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A grant of $ 280,000 was awarded to the Jefferson County Sheriff’s Office, Emergency Management Division, for the modernization of the Howard Academy Library on 2nd Street. According to Emergency Management Director Paula Carroll, the upgrades will allow the building to serve as a hurricane shelter for up to 300 evacuees. When not in use as a shelter, it will be available for use as a community center. The project is a collaboration between the First Bethlehem Missionary Baptist Association (the Association), the Jefferson County School Board and the Emergency Management Office.
Pedro McKelvin, pastor of the Welaunee Missionary Baptist Church in Lamont, leads the disaster relief efforts for the Association and has been instrumental in bringing the different groups together.
“More than a year ago, we asked the School Board to rent [the Howard Academy campus] for us, ”McKelvin says. “We want to do something for the community. I was introduced to Ms. Carroll and we were able to get the grant.
Carroll explained that the funds come from the Florida Emergency Management Division. They will be used to upgrade and / or replace the windows and doors of the library building to meet the wind impact standards required for emergency hurricane shelters.
Plans for the use of the site as a community center are being developed by the Association.
Jefferson County School District Superintendent Eydie Tricquet said the school board was leasing the historic Howard Academy property on 2nd Street for $ 1 a year to the Association, which has long-term plans for revive the entire site as an educational and resource center. The refurbishment of the hurricane shelter library supports these plans.
“This program helps build trust in the community,” said Dr. Alisha Bradley-Nelson, president of the Association’s Women’s Auxiliary. “Restoring this facility shows that people care, and it’s better when we do it together.
Bradley-Nelson says the library building is an important starting point as it contains historical records of Howard Academy alumni and educators.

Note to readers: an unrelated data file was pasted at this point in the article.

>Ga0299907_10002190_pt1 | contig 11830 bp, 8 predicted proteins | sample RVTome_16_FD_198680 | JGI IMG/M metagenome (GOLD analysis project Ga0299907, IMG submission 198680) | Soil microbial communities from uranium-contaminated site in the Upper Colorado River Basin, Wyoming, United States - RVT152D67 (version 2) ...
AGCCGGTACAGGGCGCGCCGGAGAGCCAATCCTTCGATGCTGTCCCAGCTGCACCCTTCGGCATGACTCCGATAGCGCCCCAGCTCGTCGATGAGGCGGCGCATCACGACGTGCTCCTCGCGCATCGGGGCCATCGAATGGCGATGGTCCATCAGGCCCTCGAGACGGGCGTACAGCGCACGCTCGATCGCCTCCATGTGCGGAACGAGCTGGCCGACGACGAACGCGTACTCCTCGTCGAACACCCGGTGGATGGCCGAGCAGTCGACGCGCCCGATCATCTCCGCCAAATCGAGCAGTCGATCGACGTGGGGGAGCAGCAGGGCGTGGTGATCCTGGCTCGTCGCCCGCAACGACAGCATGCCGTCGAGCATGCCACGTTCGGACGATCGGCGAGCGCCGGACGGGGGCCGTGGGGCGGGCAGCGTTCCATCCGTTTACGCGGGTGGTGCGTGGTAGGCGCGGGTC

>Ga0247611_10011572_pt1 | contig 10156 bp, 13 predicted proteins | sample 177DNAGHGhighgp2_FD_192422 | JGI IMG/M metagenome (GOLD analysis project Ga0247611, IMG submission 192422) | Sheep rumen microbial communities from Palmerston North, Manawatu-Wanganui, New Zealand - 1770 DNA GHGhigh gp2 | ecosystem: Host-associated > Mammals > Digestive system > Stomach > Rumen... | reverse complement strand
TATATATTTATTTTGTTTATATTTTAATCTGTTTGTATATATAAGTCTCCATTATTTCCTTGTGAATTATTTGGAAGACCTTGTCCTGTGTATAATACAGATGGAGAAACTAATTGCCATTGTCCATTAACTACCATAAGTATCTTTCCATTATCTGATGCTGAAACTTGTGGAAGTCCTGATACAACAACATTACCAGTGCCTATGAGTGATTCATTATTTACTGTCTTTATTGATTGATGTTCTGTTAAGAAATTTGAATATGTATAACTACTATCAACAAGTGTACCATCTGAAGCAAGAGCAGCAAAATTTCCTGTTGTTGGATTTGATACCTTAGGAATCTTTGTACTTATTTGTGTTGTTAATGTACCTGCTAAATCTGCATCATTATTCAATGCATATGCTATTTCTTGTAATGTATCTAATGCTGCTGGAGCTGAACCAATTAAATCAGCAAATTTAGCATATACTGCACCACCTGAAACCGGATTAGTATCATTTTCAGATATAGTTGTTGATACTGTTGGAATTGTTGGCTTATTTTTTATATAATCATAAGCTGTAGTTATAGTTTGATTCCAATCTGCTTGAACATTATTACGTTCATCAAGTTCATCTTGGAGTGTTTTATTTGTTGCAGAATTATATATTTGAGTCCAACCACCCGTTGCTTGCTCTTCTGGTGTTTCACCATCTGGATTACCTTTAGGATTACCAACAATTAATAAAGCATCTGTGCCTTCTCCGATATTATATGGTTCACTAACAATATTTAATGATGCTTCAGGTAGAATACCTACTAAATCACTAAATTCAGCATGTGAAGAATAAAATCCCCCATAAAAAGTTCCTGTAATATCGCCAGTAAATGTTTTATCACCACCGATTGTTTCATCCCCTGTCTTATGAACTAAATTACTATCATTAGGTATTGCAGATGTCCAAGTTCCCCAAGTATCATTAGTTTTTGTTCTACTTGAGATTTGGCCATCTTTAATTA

“There’s a reason it stays intact and usable,” says Bradley-Nelson. “The project will not only maintain the physical facility, but also the legacy and commitment of the leaders and foundations of this community.
The Association envisions the campus becoming a one-stop-shop to meet the multigenerational needs of the community. They strive to partner with organizations that already have expertise in education and resource provision in areas such as computer literacy, financial literacy, job skills, music, and the arts.
Sheriff Mac McNeill expressed his enthusiasm for the location and its potential to provide a safe place where children are after school.
A historic site marker recognizes the significance of the Howard Academy campus on 2nd Street. He notes that construction of the campus began in 1957. In phases until the fall of 1970, the school served elementary, secondary and secondary students from the black community. The marker says that “… The creation of this school has resulted in the closure of many two- and three-room schools in rural areas. In addition, the children had better and safer accommodation, including a spacious library, workspaces for specialized lessons, such as home economics and choral music, facilities that were not available at the school. Chestnut Street school. The new school also had a gymnasium and a soccer field. When the school district implemented desegregation in the 1970-71 school year, the campus became the only college in the district, Howard Middle School. However, the facility has been closed since 2004 when the new public school on David Road was built, currently Jefferson County K-12, A Somerset Charter School.
The $ 280,000 grant will open a new chapter in the history of Howard Academy. Bradley-Nelson says the project could provide a kind of “reset” for the community and support it for generations to come.
Carroll says the next step is to secure bids for the work, and a clean-up day is scheduled to prepare the library building for renovations.